Tag Archives: Alan Arkin

Havana (1990)

Havana (1990)Any cook will admit that having delicious ingredients doesn’t necessarily make for a delicious meal, even if you are faithful to the recipe. The most masterful chef can combine a snazzy main course with cool, exotic sauces and side dishes, pepper in some flair, and tie it all together with pristine presentation — but if the temperature isn’t just right, or if just one of the ingredients has started to turn, or if the sous-chef finally makes his move by sabotaging his tyrannical chef’s best meal, well, at least those would be reasons. Sometimes it just doesn’t taste good. Questions arise: why didn’t the dish work? Didn’t we follow the recipe to the letter? Did you freeze that thing overnight like I told you to? When does one traditionally bring their extended metaphor to a close? Now?

Havana had all the ingredients. Sydney Pollack’s previous film Out of Africa walked home with Best Picture and a cartful of other Academy Awards; Robert Redford, longtime Pollack collaborator, was back for his seventh (!) go-round under Pollack’s guidance. Right there you’d think success would be imminent. Of all the famous Director-Actor partnerships, Pollack-Redford is perhaps the most dynamic, the most unexpected, the one that results in classics that span more than one genre. The pair met as actors on the low-budget 1960 film War Hunt, as recounted by Redford in his tribute to Pollack in Time following the latter’s passing, wherein Redford uses the term “kindred spirits”. The success of the adventurous Jeremiah Johnson, the thrilling Three Days of the Condor, the intimate Electric Horseman and the epic Out of Africa would all support that claim.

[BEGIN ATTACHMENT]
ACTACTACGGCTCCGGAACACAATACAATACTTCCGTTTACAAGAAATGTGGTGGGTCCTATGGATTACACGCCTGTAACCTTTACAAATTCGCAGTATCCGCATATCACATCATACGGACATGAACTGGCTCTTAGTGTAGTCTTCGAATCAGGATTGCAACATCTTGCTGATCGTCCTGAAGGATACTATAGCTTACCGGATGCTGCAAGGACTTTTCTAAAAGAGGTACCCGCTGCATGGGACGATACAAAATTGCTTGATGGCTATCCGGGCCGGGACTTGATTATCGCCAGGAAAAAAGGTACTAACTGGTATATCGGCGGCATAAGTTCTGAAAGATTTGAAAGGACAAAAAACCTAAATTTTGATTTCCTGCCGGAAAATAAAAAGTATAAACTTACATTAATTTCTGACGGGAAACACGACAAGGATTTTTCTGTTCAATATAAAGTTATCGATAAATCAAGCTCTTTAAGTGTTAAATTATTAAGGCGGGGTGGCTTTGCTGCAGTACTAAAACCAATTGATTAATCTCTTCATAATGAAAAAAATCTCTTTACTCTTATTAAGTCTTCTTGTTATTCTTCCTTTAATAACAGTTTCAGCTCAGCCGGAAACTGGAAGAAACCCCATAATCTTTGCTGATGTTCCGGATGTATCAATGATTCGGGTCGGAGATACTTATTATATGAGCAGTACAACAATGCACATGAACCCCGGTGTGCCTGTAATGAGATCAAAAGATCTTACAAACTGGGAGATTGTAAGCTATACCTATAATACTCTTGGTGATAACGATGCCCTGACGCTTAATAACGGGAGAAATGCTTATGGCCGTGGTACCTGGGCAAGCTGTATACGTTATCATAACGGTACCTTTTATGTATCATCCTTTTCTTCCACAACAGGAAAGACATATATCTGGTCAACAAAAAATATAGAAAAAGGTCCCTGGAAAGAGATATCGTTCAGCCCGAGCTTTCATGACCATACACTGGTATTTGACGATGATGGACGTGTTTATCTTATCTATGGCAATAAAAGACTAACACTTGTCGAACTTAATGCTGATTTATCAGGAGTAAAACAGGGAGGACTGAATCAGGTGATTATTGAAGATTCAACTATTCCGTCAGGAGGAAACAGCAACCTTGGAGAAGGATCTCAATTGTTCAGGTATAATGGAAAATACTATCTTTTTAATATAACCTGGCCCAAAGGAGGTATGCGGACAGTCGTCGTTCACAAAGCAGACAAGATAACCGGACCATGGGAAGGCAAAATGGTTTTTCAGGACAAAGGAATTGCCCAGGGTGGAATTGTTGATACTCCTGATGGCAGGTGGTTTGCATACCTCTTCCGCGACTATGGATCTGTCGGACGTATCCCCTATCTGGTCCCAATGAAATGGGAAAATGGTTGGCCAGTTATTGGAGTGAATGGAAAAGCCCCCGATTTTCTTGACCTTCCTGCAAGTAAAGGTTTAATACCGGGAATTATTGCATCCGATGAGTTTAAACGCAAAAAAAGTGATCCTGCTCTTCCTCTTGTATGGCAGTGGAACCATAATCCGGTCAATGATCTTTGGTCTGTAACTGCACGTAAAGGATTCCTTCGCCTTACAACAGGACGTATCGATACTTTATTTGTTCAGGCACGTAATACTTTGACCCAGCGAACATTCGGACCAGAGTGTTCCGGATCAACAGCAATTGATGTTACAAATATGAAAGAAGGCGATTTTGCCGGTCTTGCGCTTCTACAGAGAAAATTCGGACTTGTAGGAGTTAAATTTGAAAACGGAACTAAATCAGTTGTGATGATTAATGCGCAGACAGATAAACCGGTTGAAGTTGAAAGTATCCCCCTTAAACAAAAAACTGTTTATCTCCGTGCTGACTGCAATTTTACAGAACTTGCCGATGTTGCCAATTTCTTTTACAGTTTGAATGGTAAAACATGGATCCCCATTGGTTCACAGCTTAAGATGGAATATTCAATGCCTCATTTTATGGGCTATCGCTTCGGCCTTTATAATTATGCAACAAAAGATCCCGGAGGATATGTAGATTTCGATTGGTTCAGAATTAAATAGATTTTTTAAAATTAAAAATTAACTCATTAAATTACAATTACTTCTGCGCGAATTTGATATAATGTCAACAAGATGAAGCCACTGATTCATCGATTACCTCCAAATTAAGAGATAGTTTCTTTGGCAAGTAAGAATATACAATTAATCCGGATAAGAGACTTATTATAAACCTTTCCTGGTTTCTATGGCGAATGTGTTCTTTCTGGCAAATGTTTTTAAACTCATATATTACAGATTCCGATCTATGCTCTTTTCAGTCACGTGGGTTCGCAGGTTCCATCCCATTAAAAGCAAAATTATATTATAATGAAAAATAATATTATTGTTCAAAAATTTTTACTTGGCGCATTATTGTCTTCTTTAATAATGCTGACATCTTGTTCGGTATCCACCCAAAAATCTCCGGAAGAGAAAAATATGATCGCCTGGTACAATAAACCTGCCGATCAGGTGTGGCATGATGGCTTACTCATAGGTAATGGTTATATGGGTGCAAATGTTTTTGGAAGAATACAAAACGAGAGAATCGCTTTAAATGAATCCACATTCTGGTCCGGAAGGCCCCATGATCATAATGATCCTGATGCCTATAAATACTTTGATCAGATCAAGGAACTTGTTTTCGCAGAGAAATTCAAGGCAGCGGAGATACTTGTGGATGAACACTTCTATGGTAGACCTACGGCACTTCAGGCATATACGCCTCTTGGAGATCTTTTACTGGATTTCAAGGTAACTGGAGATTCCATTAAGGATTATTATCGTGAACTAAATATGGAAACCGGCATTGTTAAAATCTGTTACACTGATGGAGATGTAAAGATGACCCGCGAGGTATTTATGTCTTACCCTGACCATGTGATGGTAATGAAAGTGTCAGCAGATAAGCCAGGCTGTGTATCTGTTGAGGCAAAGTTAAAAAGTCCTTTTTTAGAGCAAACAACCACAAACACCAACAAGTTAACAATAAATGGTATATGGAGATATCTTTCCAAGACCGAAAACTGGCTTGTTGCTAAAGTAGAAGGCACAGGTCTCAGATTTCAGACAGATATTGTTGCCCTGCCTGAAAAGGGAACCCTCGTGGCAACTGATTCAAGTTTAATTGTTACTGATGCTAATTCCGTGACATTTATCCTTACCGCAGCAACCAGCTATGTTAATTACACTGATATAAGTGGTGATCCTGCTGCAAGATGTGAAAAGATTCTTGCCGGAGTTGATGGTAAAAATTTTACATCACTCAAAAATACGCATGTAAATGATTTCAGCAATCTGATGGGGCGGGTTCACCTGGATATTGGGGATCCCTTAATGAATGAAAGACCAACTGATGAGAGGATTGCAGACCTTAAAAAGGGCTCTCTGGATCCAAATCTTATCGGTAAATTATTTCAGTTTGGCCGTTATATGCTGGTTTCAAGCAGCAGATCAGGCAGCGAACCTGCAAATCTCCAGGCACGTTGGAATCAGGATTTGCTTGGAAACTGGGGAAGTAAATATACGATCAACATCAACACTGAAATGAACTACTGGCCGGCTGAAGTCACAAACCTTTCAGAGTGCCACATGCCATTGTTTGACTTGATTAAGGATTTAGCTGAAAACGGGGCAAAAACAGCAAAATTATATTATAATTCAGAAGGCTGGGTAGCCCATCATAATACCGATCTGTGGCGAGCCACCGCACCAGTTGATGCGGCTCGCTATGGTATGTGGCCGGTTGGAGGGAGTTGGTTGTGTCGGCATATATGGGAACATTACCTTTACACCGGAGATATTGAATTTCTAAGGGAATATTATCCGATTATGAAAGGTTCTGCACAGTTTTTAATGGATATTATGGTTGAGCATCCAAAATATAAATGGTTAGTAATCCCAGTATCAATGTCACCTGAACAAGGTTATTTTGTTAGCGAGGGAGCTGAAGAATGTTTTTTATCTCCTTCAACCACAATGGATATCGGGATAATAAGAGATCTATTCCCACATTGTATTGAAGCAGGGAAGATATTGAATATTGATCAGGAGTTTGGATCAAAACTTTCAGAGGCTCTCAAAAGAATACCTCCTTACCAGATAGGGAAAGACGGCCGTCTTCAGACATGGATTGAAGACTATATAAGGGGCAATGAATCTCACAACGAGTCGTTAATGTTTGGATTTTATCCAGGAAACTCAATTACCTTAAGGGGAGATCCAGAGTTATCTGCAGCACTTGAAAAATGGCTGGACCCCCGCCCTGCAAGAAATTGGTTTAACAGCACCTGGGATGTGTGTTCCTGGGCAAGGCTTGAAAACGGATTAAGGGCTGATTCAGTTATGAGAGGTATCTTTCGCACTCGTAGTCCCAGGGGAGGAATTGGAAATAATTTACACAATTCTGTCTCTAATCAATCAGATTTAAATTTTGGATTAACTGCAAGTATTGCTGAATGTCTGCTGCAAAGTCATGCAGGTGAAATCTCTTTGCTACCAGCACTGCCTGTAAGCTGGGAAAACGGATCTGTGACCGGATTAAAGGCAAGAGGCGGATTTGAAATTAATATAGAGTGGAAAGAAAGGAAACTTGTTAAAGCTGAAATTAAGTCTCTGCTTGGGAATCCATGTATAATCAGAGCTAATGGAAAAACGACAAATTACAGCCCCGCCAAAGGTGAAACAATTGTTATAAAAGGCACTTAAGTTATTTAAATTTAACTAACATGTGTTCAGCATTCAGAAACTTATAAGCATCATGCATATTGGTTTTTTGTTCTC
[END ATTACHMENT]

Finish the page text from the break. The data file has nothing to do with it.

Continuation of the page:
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Glengarry Glen Ross (1992)

Al Pacino, Jack Lemmon, Alan Arkin, Ed Harris, and Kevin Spacey all in one movie, each with significant time in front of the camera. Who steals the show? If you guessed none of the above, you either were too afraid to guess or you’ve seen Glengarry Glen Ross. GGR does have all of these actors for the entire movie; it also has Alec Baldwin for one scene.

In the end, three minutes of Baldwin overshadow an hour and a half of some of the greatest actors of more than one generation. His brief, but memorable performance can be likened to that of Matthew McConaughey’s in The Wolf of Wall Street. In both cases, they achieve the goal of all actors/characters — to be memorable in just one scene.

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